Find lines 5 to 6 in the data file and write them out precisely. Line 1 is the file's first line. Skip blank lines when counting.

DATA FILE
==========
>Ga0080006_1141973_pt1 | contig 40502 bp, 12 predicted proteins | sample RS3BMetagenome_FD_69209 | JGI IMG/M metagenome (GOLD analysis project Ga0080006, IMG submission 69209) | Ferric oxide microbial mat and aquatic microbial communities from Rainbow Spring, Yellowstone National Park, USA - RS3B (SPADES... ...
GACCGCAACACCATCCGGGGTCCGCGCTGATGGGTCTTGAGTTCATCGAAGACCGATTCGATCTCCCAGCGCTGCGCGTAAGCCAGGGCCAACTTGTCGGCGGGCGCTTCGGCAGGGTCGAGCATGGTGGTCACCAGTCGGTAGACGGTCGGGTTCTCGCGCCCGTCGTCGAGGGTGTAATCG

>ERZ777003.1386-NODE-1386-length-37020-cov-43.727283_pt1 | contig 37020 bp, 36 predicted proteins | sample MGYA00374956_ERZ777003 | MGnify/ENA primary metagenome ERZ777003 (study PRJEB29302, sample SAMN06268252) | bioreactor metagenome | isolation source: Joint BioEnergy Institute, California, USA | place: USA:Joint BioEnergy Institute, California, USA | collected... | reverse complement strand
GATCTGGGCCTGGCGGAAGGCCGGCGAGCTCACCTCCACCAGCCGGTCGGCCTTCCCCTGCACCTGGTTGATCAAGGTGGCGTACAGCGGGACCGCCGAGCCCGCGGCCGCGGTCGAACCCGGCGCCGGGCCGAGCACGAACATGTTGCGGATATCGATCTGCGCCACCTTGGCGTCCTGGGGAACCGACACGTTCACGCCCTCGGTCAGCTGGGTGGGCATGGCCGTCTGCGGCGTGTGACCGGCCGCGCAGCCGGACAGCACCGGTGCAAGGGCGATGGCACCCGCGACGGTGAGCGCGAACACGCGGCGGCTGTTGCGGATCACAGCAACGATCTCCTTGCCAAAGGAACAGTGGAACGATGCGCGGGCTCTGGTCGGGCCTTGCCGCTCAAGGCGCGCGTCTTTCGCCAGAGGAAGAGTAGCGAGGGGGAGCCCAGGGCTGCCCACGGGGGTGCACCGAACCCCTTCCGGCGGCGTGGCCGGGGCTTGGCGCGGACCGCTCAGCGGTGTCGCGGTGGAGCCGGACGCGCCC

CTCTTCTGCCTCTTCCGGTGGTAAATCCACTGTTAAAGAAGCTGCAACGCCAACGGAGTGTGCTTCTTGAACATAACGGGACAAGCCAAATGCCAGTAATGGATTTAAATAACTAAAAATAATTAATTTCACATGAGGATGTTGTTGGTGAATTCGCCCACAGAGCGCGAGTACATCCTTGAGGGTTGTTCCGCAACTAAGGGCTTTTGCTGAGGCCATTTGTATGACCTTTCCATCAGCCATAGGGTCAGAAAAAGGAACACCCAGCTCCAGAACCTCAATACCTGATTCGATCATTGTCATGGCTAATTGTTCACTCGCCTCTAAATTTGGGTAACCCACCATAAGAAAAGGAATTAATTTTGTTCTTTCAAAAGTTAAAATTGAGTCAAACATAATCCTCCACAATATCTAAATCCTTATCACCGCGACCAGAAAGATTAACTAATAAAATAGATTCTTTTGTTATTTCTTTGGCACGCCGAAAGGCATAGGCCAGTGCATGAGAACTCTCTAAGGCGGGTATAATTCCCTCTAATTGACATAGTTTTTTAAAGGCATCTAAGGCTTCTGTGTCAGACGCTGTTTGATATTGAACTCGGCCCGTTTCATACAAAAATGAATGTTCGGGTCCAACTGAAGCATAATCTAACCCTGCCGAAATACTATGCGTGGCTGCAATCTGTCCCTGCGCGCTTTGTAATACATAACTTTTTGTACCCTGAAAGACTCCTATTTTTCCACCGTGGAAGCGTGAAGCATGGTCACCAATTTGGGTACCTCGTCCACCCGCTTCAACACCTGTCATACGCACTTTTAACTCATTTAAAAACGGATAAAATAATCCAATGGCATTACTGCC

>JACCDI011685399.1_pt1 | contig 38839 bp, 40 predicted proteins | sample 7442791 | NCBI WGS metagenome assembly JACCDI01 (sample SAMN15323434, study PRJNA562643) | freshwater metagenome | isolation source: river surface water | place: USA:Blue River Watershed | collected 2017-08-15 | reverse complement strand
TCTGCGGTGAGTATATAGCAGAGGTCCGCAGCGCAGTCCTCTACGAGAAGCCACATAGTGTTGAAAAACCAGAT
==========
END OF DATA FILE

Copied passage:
CTCTTCTGCCTCTTCCGGTGGTAAATCCACTGTTAAAGAAGCTGCAACGCCAACGGAGTGTGCTTCTTGAACATAACGGGACAAGCCAAATGCCAGTAATGGATTTAAATAACTAAAAATAATTAATTTCACATGAGGATGTTGTTGGTGAATTCGCCCACAGAGCGCGAGTACATCCTTGAGGGTTGTTCCGCAACTAAGGGCTTTTGCTGAGGCCATTTGTATGACCTTTCCATCAGCCATAGGGTCAGAAAAAGGAACACCCAGCTCCAGAACCTCAATACCTGATTCGATCATTGTCATGGCTAATTGTTCACTCGCCTCTAAATTTGGGTAACCCACCATAAGAAAAGGAATTAATTTTGTTCTTTCAAAAGTTAAAATTGAGTCAAACATAATCCTCCACAATATCTAAATCCTTATCACCGCGACCAGAAAGATTAACTAATAAAATAGATTCTTTTGTTATTTCTTTGGCACGCCGAAAGGCATAGGCCAGTGCATGAGAACTCTCTAAGGCGGGTATAATTCCCTCTAATTGACATAGTTTTTTAAAGGCATCTAAGGCTTCTGTGTCAGACGCTGTTTGATATTGAACTCGGCCCGTTTCATACAAAAATGAATGTTCGGGTCCAACTGAAGCATAATCTAACCCTGCCGAAATACTATGCGTGGCTGCAATCTGTCCCTGCGCGCTTTGTAATACATAACTTTTTGTACCCTGAAAGACTCCTATTTTTCCACCGTGGAAGCGTGAAGCATGGTCACCAATTTGGGTACCTCGTCCACCCGCTTCAACACCTGTCATACGCACTTTTAACTCATTTAAAAACGGATAAAATAATCCAATGGCATTACTGCC

>JACCDI011685399.1_pt1 | contig 38839 bp, 40 predicted proteins | sample 7442791 | NCBI WGS metagenome assembly JACCDI01 (sample SAMN15323434, study PRJNA562643) | freshwater metagenome | isolation source: river surface water | place: USA:Blue River Watershed | collected 2017-08-15 | reverse complement strand